Chris Klein (American Pie 2) is Jonathan Cross the all-American Rollerball player but he underplays the role. You would expect a character in his position to have a certain amount of charisma and charm but Klein's delivery is a bit deadpan and lacking in attitude. His best pal Marcus Ridley is played by LL Cool J (Kingdom Come) who manages to add a bit of dimension to his otherwise underdeveloped character. In fact he may have been better suited for the lead. The only good part about model-turned-actress Rebecca Romijn-Stamos' (X-Men) role is that it didn't incorporate too many lines. Sounding like Natasha from Rocky and Bullwinkle you have to wonder what she was thinking with that accent which (contrary to the actress' recent statement on MTV that a bad accent is not necessarily bad acting) certainly is part of the acting and certainly is bad. Jean Reno (Just Visiting) was probably the most interesting character. He was all bad without a single redeeming quality which he at least pulled off with flair whether it was in his delivery or his elaborate fur coats.
Rollerball is director John McTiernan's (The Thomas Crown Affair) take on the 1975 classic directed by Norman Jewison. There is definitely enough action in Rollerball to keep viewers interested but the major problems lies within the characters' development-there isn't any. So while the action may keep your eyeballs glued to the screen momentarily you will find yourself indifferent to the characters their plight and what happens to them. Cross and Aurora's relationship for example is implied through one hastily done sex scene in the gym. Consequently when the evil Petrovich threatens to hurt her if Cross tries to leave the game we could care less because we don't really know her or how important she is to Cross. Being such an internationally renowned sport the accents which play a big part in the film are done too shoddily. The French accents go from Canadian to European within a sentence and that's only from the ones I could pick up. Who knows what other languages were massacred in the process?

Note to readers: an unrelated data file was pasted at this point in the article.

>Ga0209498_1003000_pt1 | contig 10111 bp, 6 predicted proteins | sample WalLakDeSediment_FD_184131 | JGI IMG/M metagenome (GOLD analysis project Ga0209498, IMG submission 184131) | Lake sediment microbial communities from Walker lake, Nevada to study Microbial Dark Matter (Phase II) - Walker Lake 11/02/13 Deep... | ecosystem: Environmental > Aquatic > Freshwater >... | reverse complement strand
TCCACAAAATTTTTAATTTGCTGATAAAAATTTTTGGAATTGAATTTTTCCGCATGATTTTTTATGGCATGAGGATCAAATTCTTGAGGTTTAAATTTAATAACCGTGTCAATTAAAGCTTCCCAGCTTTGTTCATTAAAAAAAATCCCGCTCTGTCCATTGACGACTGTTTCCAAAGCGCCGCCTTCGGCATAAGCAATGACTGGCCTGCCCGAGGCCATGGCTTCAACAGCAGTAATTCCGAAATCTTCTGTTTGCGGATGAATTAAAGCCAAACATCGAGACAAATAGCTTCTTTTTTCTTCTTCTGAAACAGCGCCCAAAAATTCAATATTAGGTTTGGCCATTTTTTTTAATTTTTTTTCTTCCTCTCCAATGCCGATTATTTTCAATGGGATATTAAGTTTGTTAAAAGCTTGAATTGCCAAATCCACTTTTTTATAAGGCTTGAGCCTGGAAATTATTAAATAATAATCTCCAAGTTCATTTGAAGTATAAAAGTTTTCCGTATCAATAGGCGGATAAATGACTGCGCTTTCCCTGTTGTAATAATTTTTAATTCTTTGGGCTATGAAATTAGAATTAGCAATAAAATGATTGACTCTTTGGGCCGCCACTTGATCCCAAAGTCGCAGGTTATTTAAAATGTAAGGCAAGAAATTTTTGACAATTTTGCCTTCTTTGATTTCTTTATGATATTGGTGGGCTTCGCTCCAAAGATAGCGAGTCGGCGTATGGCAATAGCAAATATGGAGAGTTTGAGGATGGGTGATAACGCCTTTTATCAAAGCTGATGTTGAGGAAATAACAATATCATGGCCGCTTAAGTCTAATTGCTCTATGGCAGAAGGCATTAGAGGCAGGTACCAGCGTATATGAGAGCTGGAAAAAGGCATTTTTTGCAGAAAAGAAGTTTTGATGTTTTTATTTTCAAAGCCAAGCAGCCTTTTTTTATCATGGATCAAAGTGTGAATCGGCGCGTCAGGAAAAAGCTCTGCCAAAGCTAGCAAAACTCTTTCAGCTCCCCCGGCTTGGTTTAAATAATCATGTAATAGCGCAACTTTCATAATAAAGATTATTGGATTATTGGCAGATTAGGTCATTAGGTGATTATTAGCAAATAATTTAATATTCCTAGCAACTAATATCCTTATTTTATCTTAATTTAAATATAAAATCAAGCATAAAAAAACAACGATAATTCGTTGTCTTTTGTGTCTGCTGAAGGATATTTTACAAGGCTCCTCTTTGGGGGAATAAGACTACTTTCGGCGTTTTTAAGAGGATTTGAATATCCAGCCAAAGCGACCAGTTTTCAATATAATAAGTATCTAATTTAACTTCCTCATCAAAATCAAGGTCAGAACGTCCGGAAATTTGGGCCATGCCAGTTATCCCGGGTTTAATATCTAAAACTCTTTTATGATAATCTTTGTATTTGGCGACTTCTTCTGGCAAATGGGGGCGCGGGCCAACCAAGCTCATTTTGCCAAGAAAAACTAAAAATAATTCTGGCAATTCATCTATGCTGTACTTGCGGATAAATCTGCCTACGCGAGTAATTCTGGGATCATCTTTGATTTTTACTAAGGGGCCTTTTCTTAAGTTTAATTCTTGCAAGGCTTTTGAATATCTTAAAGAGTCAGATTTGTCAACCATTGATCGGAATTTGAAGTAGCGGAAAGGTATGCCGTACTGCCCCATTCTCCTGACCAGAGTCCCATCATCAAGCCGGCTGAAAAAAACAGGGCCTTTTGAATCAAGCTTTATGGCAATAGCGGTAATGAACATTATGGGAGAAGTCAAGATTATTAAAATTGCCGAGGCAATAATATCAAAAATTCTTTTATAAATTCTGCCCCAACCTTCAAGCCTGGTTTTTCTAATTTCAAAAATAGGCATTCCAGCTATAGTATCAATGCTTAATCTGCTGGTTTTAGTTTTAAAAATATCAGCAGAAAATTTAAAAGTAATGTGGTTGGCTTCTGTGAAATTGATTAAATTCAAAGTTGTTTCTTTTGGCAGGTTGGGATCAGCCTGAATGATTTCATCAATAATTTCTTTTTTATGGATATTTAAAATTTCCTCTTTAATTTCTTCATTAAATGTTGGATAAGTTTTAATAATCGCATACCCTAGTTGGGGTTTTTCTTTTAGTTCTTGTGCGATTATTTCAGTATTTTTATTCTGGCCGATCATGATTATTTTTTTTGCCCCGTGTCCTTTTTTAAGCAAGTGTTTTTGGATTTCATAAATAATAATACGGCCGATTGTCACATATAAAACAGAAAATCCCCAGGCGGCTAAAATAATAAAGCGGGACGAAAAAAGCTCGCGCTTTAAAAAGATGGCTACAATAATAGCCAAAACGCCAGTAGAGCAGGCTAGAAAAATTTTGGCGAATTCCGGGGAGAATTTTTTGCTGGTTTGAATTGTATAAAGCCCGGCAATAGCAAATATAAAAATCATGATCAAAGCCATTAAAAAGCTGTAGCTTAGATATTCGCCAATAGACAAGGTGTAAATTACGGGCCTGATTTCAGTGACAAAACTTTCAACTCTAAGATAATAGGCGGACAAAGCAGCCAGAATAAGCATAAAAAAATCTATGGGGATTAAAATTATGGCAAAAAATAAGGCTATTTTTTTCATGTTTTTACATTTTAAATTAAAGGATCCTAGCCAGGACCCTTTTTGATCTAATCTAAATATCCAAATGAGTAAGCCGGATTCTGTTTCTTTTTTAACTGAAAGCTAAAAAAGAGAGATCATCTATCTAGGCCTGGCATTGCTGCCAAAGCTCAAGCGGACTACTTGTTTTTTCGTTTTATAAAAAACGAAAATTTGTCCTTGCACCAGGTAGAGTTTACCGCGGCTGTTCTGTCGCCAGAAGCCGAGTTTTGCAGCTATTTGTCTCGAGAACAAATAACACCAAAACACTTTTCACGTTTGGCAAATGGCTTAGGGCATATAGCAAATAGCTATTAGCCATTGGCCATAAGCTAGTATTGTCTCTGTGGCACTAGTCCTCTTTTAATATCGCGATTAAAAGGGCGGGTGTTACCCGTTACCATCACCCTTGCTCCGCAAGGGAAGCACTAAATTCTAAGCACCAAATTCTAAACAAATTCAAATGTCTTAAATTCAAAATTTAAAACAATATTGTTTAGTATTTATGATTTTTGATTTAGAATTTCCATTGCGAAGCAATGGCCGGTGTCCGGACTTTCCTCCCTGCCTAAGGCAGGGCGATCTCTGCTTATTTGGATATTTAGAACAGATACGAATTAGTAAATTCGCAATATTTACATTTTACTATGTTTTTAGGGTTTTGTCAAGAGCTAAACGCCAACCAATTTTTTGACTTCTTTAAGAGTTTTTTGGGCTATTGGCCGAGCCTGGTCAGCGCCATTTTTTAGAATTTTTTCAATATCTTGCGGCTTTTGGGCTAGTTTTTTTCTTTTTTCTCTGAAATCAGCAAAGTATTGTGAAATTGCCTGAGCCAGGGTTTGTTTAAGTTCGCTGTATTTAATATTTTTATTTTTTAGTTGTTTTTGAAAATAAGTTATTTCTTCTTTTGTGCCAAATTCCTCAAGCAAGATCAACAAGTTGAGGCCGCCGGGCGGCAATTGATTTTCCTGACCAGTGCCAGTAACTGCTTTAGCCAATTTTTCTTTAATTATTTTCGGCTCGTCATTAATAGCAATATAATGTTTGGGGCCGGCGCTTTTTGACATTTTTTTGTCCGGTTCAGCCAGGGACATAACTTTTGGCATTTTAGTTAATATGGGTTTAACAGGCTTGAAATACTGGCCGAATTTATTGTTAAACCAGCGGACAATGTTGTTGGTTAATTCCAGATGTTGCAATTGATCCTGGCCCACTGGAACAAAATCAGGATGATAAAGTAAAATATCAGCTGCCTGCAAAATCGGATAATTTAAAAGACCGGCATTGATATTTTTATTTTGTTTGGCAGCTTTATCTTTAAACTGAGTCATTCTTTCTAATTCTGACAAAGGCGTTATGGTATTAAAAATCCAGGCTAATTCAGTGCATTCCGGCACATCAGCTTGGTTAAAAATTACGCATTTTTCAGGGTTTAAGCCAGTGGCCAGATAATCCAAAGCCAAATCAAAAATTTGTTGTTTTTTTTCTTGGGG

Supermom Claire (Michelle Pfeiffer) and her geneticist husband Norman (Harrison Ford) are adapting to their only daughter's departure to college when Claire begins sensing an unearthly presence in the couple's lakeside Vermont dream home. Is she losing her marbles or is that the spirit of a beautiful young woman she keeps glimpsing? To say any more (as the too-explicit ad campaign does) would spoil some delicious twists.
The toplining Ford is his usual solid self in a role that plays cleverly on his familiar persona but the picture is Pfeiffer's from beginning to end. She delivers one of her most pleasing performances nicely disarming audience doubts about the story's supernatural elements with some judicious eye-rolling and embarrassed frowning -- her character is so painfully aware that what she's saying sounds crazy how can we possibly doubt her? Among the low-key supporting cast Joe Morton ("Terminator 2") stands out as an amiably down-to-earth psychiatrist.
Robert Zemeckis ("Forrest Gump") takes Clark Gregg's highly derivative haunted house script and pours on the Hitchcockian visual flourishes unapologetically pilfering from the Master's "Rear Window" and "Psycho " among others. His extended homage results in scene after scene of almost unbearable tension as the audience waits for the next shock. There's some clunky storytelling in the first section but the all-suspense second half more than makes up for it with some classic work including what seems destined to go down in movie history as "the bathtub scene."